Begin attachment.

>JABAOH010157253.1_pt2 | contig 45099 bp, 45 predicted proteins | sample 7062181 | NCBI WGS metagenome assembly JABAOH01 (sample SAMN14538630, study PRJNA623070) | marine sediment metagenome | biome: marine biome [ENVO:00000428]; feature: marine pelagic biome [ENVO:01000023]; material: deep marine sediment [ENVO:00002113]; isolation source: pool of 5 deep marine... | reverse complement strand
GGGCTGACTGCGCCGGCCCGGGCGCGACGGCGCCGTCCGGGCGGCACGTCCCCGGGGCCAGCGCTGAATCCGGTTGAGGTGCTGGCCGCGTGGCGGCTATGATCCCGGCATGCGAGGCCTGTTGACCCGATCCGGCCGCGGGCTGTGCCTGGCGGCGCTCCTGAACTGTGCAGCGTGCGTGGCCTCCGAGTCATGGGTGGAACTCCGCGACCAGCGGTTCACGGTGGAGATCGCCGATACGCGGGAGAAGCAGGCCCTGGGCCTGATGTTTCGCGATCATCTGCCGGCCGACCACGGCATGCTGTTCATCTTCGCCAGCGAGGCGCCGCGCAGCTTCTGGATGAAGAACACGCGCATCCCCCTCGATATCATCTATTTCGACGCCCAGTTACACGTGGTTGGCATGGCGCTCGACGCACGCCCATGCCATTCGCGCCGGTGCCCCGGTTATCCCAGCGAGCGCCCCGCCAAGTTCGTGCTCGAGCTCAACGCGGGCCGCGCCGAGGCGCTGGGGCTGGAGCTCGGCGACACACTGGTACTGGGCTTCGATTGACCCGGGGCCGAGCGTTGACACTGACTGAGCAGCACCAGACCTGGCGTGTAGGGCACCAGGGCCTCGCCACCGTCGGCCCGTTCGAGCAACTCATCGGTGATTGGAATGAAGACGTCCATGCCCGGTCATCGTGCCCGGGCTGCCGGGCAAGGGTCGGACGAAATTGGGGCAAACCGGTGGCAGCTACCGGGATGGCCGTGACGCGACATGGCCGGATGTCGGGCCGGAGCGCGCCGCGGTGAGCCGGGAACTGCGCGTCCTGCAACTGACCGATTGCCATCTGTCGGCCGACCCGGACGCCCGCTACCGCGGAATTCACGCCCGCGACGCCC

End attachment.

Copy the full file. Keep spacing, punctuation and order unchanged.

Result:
>JABAOH010157253.1_pt2 | contig 45099 bp, 45 predicted proteins | sample 7062181 | NCBI WGS metagenome assembly JABAOH01 (sample SAMN14538630, study PRJNA623070) | marine sediment metagenome | biome: marine biome [ENVO:00000428]; feature: marine pelagic biome [ENVO:01000023]; material: deep marine sediment [ENVO:00002113]; isolation source: pool of 5 deep marine... | reverse complement strand
GGGCTGACTGCGCCGGCCCGGGCGCGACGGCGCCGTCCGGGCGGCACGTCCCCGGGGCCAGCGCTGAATCCGGTTGAGGTGCTGGCCGCGTGGCGGCTATGATCCCGGCATGCGAGGCCTGTTGACCCGATCCGGCCGCGGGCTGTGCCTGGCGGCGCTCCTGAACTGTGCAGCGTGCGTGGCCTCCGAGTCATGGGTGGAACTCCGCGACCAGCGGTTCACGGTGGAGATCGCCGATACGCGGGAGAAGCAGGCCCTGGGCCTGATGTTTCGCGATCATCTGCCGGCCGACCACGGCATGCTGTTCATCTTCGCCAGCGAGGCGCCGCGCAGCTTCTGGATGAAGAACACGCGCATCCCCCTCGATATCATCTATTTCGACGCCCAGTTACACGTGGTTGGCATGGCGCTCGACGCACGCCCATGCCATTCGCGCCGGTGCCCCGGTTATCCCAGCGAGCGCCCCGCCAAGTTCGTGCTCGAGCTCAACGCGGGCCGCGCCGAGGCGCTGGGGCTGGAGCTCGGCGACACACTGGTACTGGGCTTCGATTGACCCGGGGCCGAGCGTTGACACTGACTGAGCAGCACCAGACCTGGCGTGTAGGGCACCAGGGCCTCGCCACCGTCGGCCCGTTCGAGCAACTCATCGGTGATTGGAATGAAGACGTCCATGCCCGGTCATCGTGCCCGGGCTGCCGGGCAAGGGTCGGACGAAATTGGGGCAAACCGGTGGCAGCTACCGGGATGGCCGTGACGCGACATGGCCGGATGTCGGGCCGGAGCGCGCCGCGGTGAGCCGGGAACTGCGCGTCCTGCAACTGACCGATTGCCATCTGTCGGCCGACCCGGACGCCCGCTACCGCGGAATTCACGCCCGCGACGCCC